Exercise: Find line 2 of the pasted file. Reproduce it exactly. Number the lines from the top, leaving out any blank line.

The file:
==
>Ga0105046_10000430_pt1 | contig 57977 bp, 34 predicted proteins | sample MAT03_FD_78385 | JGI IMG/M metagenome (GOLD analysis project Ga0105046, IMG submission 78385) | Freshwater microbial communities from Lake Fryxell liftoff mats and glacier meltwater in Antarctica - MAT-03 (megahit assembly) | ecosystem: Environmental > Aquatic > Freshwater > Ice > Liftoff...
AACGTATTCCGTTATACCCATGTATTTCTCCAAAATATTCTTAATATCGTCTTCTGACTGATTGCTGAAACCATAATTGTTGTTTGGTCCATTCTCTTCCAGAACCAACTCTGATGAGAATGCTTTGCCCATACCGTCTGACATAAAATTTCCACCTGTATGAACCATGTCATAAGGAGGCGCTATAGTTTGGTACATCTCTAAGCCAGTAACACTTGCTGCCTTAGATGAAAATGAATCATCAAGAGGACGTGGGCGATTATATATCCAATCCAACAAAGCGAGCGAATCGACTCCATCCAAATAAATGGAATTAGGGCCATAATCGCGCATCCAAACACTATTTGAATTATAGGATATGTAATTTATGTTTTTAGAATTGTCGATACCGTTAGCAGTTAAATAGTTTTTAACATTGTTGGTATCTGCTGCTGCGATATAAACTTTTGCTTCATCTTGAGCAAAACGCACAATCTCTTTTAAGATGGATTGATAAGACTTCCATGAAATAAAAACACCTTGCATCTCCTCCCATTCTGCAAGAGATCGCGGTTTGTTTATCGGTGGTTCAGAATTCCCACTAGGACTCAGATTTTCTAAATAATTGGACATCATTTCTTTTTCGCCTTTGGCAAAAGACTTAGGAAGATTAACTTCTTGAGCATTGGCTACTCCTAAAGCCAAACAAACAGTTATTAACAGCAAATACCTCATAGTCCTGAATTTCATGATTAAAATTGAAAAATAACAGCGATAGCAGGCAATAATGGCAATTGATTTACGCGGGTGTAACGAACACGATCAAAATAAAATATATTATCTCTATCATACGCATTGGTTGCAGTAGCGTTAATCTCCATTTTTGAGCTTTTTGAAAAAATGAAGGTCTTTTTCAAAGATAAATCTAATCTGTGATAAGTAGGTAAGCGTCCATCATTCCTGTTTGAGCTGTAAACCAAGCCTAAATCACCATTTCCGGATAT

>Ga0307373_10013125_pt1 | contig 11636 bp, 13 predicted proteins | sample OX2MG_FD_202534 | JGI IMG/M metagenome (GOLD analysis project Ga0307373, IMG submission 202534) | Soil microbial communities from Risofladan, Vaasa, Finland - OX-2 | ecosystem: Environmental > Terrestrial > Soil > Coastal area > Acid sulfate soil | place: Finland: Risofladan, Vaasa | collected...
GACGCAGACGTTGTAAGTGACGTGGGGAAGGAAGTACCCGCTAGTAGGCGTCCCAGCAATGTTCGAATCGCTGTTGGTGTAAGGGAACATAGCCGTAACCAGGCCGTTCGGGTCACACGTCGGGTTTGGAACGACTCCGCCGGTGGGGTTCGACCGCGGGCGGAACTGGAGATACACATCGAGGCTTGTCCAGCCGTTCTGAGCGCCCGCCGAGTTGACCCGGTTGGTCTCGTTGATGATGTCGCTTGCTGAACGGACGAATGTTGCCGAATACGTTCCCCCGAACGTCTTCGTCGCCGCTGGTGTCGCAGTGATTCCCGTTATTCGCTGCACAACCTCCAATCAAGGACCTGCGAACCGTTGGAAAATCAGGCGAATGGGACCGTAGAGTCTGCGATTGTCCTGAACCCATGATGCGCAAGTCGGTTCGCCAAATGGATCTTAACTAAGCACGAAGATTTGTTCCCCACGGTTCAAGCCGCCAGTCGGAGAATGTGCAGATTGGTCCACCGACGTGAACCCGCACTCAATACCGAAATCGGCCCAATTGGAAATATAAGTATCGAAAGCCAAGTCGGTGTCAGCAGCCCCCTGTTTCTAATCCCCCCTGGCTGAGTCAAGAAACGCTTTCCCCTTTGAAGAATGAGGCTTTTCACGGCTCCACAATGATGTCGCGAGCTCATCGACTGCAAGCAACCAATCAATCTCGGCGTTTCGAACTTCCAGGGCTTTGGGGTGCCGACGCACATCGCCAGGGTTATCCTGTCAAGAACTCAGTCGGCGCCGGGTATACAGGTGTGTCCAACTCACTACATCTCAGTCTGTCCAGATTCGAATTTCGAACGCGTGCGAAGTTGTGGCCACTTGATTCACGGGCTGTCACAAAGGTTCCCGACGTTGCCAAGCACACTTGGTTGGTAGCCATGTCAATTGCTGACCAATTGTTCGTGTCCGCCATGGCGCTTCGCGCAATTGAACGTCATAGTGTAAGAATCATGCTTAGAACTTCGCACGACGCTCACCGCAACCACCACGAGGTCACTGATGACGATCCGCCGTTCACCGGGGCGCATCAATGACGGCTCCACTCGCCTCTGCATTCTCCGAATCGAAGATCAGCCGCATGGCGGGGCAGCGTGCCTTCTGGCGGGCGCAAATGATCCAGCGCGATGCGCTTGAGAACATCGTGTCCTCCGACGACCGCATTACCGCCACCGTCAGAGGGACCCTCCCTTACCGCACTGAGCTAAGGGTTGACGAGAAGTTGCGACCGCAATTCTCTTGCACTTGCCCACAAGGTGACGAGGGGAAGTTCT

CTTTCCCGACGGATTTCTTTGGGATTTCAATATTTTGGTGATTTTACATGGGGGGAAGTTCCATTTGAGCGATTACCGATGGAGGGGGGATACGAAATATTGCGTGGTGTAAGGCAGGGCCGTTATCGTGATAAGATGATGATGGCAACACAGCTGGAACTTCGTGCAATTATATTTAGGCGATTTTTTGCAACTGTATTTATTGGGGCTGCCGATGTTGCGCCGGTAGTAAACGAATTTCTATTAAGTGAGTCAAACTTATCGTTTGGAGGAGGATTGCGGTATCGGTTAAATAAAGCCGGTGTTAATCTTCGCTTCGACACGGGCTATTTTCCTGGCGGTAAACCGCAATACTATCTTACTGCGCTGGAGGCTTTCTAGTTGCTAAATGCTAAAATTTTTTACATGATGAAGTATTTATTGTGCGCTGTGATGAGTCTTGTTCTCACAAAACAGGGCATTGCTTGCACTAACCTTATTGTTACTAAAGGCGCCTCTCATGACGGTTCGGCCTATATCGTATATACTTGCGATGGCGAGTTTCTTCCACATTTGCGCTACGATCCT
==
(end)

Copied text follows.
AACGTATTCCGTTATACCCATGTATTTCTCCAAAATATTCTTAATATCGTCTTCTGACTGATTGCTGAAACCATAATTGTTGTTTGGTCCATTCTCTTCCAGAACCAACTCTGATGAGAATGCTTTGCCCATACCGTCTGACATAAAATTTCCACCTGTATGAACCATGTCATAAGGAGGCGCTATAGTTTGGTACATCTCTAAGCCAGTAACACTTGCTGCCTTAGATGAAAATGAATCATCAAGAGGACGTGGGCGATTATATATCCAATCCAACAAAGCGAGCGAATCGACTCCATCCAAATAAATGGAATTAGGGCCATAATCGCGCATCCAAACACTATTTGAATTATAGGATATGTAATTTATGTTTTTAGAATTGTCGATACCGTTAGCAGTTAAATAGTTTTTAACATTGTTGGTATCTGCTGCTGCGATATAAACTTTTGCTTCATCTTGAGCAAAACGCACAATCTCTTTTAAGATGGATTGATAAGACTTCCATGAAATAAAAACACCTTGCATCTCCTCCCATTCTGCAAGAGATCGCGGTTTGTTTATCGGTGGTTCAGAATTCCCACTAGGACTCAGATTTTCTAAATAATTGGACATCATTTCTTTTTCGCCTTTGGCAAAAGACTTAGGAAGATTAACTTCTTGAGCATTGGCTACTCCTAAAGCCAAACAAACAGTTATTAACAGCAAATACCTCATAGTCCTGAATTTCATGATTAAAATTGAAAAATAACAGCGATAGCAGGCAATAATGGCAATTGATTTACGCGGGTGTAACGAACACGATCAAAATAAAATATATTATCTCTATCATACGCATTGGTTGCAGTAGCGTTAATCTCCATTTTTGAGCTTTTTGAAAAAATGAAGGTCTTTTTCAAAGATAAATCTAATCTGTGATAAGTAGGTAAGCGTCCATCATTCCTGTTTGAGCTGTAAACCAAGCCTAAATCACCATTTCCGGATAT